Laminar differences in tuning bandwidth have been described in the A1 of cats, mice, gerbils and guinea pigs (Abeles and Goldstein, 1970; Wallace and Palmer, 2008; Atencio and Schreiner, 2009, 2010). In the A1 of the cat, there were disproportionately more broadly tuned neurons in the deep layers than in the superficial layers (Abeles and Goldstein, 1970; Atencio and Schreiner, 2009, 2010). A similar result was reported in the A1 of the guinea pig, where mean Q10 value for tuning in layers IV–VI was significantly smaller than for layers I–III (Wallace and Palmer, 2008). Evidence from studies in the gerbil show laminar differences with Q10 values higher in layers III/IV than in layers I or VI (Sugimoto et al., 1997). Oonishi and Katsuki (1965) suggested that some broadly tuned units may integrate multiple inputs from sharply tuned units in other layers and as well as horizontal intracortical connections which have been confirmed using CSD analysis. Kaur et al. (2005) showed that CF stimuli produced CSD profiles with prominent initial current sinks in layers III and IV, corresponding to the layers receiving lemniscal inputs from medial geniculate nucleus. In contrast, stimuli three octaves below characteristic frequency produced initial current sinks mainly in the infragranular layers. This study further supports the hypothesis that relay of thalamocortical information via horizontal intracortical projections may be the basis of broad spectral integration reflected in wider tuning in the deeper layers of the auditory cortex. Characteristic frequencies and tuning sharpness in the A1 of the free-tailed bat are constant across cortical layers. Although we spike sorted the multiunit recordings obtained from low impedance recording contacts, having the same neurons recorded in neighboring channels it is still a possibility. However, our data do not differ from findings in other bat species like Pteronotus parnelli, Myotis lucifugus or Eptesicus fuscus (Suga, 1965b, 1977; Suga and Jen, 1976; Suga and Manabe, 1982; Asanuma et al., 1983; Jen et al., 1989), where tuning properties are similar across cortical depth. This could be a common feature in echolocating bats. This does not imply that spectral integration is not taking place, involving information about CF and spectrally-distant non-CF stimuli. Based on our observation of shorter latencies in current sinks evoked in layer IV by frequencies higher than the FRA (CF+) compared to CF stimuli, we proposed that this spectral integration initially emerges from lemniscal thalamocortical inputs to layer IV, whereupon it is relayed along the tonotopic axis to cortical areas representing lower CFs by way of downward-biased horizontal pathways. This is based on our observation that higher CFs showed shorter latencies.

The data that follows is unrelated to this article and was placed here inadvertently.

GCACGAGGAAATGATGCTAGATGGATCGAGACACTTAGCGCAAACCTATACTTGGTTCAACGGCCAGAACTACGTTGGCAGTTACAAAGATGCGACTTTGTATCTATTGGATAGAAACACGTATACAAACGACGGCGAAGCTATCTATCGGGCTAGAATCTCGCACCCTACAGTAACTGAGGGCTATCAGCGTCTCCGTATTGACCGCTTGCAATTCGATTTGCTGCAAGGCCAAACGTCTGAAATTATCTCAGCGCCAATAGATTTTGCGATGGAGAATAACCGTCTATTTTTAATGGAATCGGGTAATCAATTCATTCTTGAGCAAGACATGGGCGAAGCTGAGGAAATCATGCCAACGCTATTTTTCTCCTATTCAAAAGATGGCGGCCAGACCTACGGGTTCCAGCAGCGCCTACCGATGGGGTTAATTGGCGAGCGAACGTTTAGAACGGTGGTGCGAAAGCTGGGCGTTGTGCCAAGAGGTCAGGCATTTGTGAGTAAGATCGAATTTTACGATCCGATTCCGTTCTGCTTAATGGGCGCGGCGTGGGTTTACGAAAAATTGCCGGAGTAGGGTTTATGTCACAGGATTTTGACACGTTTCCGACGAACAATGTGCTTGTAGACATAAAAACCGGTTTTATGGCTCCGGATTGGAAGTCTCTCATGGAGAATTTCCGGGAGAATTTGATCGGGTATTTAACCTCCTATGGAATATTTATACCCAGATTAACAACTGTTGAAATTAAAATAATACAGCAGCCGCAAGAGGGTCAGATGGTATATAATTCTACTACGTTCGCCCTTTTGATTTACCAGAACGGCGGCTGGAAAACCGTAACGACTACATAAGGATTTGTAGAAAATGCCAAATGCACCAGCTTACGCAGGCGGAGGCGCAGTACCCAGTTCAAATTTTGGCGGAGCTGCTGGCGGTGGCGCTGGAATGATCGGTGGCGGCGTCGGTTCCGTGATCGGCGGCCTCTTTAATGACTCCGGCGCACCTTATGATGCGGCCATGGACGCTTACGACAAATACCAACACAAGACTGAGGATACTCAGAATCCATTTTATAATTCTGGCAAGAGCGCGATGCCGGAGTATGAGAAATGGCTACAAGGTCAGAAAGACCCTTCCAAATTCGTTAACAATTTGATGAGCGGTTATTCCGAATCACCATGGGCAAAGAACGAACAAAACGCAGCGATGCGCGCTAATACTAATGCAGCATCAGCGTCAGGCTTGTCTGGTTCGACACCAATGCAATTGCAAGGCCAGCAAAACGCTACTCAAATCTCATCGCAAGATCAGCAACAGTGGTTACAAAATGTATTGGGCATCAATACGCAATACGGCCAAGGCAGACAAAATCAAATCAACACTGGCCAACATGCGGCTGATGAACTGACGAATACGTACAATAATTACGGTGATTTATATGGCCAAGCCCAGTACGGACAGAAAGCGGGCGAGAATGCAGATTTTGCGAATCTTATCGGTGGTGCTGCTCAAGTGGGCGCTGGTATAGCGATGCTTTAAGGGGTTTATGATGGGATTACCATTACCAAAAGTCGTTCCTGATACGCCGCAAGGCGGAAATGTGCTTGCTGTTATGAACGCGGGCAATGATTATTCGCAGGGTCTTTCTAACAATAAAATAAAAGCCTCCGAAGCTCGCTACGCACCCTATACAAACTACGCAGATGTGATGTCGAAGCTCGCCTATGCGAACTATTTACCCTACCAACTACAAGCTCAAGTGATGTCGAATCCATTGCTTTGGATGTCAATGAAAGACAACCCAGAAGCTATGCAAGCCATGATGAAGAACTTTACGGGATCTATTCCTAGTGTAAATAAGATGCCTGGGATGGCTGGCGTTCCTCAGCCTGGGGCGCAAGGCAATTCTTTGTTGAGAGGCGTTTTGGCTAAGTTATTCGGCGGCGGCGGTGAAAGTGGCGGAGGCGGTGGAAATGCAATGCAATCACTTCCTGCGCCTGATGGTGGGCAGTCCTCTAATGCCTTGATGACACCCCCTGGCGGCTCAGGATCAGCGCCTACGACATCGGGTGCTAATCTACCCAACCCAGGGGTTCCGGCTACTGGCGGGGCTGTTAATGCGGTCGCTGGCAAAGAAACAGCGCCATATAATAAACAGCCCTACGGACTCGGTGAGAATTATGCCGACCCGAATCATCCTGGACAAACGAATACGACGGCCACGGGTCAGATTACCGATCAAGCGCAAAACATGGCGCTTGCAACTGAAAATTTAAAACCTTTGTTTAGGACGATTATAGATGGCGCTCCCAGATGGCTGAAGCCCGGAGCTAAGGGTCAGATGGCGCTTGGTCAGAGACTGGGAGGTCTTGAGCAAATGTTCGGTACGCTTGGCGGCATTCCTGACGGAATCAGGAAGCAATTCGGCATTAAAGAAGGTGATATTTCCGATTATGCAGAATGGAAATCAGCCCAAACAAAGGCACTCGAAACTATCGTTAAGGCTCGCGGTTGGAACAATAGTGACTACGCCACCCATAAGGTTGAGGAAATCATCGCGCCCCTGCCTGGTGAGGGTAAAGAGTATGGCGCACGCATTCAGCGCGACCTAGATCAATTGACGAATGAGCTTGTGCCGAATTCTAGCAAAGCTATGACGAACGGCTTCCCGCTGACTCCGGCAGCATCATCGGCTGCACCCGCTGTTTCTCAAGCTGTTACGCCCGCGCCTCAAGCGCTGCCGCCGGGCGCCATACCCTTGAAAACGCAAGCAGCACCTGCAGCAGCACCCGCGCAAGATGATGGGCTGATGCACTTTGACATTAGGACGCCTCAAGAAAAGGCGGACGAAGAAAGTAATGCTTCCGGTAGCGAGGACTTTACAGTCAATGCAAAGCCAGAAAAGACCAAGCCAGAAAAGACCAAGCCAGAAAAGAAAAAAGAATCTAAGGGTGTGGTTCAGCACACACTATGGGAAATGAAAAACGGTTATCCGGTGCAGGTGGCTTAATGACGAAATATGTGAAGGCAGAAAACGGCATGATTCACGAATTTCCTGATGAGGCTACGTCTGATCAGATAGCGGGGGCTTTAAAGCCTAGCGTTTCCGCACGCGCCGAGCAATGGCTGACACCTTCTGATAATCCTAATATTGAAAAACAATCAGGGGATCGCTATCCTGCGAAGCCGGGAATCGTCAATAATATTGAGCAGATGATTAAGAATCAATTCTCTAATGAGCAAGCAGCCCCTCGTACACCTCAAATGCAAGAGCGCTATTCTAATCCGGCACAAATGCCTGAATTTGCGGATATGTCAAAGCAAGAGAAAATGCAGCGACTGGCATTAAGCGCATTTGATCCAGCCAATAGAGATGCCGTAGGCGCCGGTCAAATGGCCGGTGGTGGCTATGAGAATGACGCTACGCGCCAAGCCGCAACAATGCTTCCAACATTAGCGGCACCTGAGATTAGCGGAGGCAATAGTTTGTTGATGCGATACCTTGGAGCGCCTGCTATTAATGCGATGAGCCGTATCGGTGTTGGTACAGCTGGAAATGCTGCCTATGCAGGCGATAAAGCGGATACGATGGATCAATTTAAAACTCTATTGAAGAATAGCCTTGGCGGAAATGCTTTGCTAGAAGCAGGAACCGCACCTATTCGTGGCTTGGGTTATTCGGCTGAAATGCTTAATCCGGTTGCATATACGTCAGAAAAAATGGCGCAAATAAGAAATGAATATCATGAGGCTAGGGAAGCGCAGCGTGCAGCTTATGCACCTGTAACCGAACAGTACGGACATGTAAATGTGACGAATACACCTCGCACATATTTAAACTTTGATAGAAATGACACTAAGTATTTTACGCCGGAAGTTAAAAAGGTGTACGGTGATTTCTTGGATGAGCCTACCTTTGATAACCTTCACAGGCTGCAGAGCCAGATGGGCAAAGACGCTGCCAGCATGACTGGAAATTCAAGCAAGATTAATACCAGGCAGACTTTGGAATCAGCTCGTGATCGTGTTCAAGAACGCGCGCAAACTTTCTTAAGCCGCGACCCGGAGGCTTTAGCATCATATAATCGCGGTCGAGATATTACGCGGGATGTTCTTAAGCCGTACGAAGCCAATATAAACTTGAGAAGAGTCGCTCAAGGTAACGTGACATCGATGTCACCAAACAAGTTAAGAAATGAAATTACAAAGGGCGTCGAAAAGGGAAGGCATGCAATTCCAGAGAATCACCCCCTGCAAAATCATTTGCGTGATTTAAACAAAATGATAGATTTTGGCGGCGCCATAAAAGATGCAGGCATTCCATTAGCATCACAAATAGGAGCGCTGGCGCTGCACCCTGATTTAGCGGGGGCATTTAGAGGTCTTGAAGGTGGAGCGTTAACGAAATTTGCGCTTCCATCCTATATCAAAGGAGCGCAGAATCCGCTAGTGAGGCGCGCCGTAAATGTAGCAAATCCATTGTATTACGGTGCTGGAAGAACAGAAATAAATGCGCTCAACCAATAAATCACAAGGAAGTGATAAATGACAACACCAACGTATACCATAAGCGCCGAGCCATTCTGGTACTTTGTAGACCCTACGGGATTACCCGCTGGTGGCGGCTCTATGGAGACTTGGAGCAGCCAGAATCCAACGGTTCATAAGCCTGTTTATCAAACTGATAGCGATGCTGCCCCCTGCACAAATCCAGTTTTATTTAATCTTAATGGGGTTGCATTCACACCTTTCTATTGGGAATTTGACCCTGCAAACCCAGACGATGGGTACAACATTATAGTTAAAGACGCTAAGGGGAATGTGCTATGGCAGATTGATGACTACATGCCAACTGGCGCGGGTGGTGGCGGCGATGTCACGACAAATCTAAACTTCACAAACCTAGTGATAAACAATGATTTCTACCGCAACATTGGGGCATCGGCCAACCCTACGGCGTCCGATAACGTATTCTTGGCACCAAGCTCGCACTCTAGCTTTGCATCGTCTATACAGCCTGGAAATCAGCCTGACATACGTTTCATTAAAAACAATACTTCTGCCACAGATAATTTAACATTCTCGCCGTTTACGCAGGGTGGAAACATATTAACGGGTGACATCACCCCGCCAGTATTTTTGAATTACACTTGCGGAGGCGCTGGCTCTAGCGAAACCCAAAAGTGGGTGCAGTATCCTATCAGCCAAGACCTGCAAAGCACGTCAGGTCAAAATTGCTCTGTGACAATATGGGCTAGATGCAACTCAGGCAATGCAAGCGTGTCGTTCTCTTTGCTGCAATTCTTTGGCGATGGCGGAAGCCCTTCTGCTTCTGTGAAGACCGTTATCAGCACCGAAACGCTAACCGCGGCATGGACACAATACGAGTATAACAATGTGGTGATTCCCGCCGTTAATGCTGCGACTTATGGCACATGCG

In the A1 of the free-tailed bat, selectivity to FM direction was strongly biased to respond preferentially to downward FM sweeps and this selectivity remains relatively constant across cortical depth. Early low-frequency inhibitory sidebands and asymmetrical facilitation shape selectivity for the downward sweep direction. The first prevents a response to upward sweeps, while the second is produced only in the downward sweep direction, suggesting that these may be discrete, complementary mechanisms (Razak and Fuzessery, 2006, 2008; Fuzessery et al., 2011). In most of the CSD profiles stimulating with a CF− pure tone there was no observable current sink and in those where a sink was present, the strength was very weak compared to that of the CF or CF+. The absence of sinks at CF− does not necessarily indicate the presence of inhibition but the absence of any excitatory connection between the site tuned to a lower frequency and the recording site. However, the presence of current sources even when sinks are missing could indicate that presence of inhibitory processes instead of return currents. On the other hand, in every site we observed a current sink evoked by CF+, with a shorter latency than that of the CF. This might be caused by the fact that the LFPs in the CF region are picking up excitatory synaptic currents that decrease spike threshold but are not strong enough to drive spiking. In addition, this could suggest the existence of a horizontal intracortical connection targeted on layer IV that evoked an excitation before the excitation by the CF. FM direction selectivity is present in the inferior colliculus and the medial geniculate body (O’Neill and Brimijoin, 2002; Razak and Fuzessery, 2006, 2008; Fuzessery et al., 2011). Thus, the possibility that cortical FM selectivity is inherited from afferent inputs is still plausible, although studies with GABA antagonists that suggest that the A1 recreates FM direction selectivity (Razak and Fuzessery, 2006). The data presented in this study support the mechanisms for implementation of direction selectivity in the A1 and bring insights about the wiring of the A1 to preferentially process downward FM sweeps.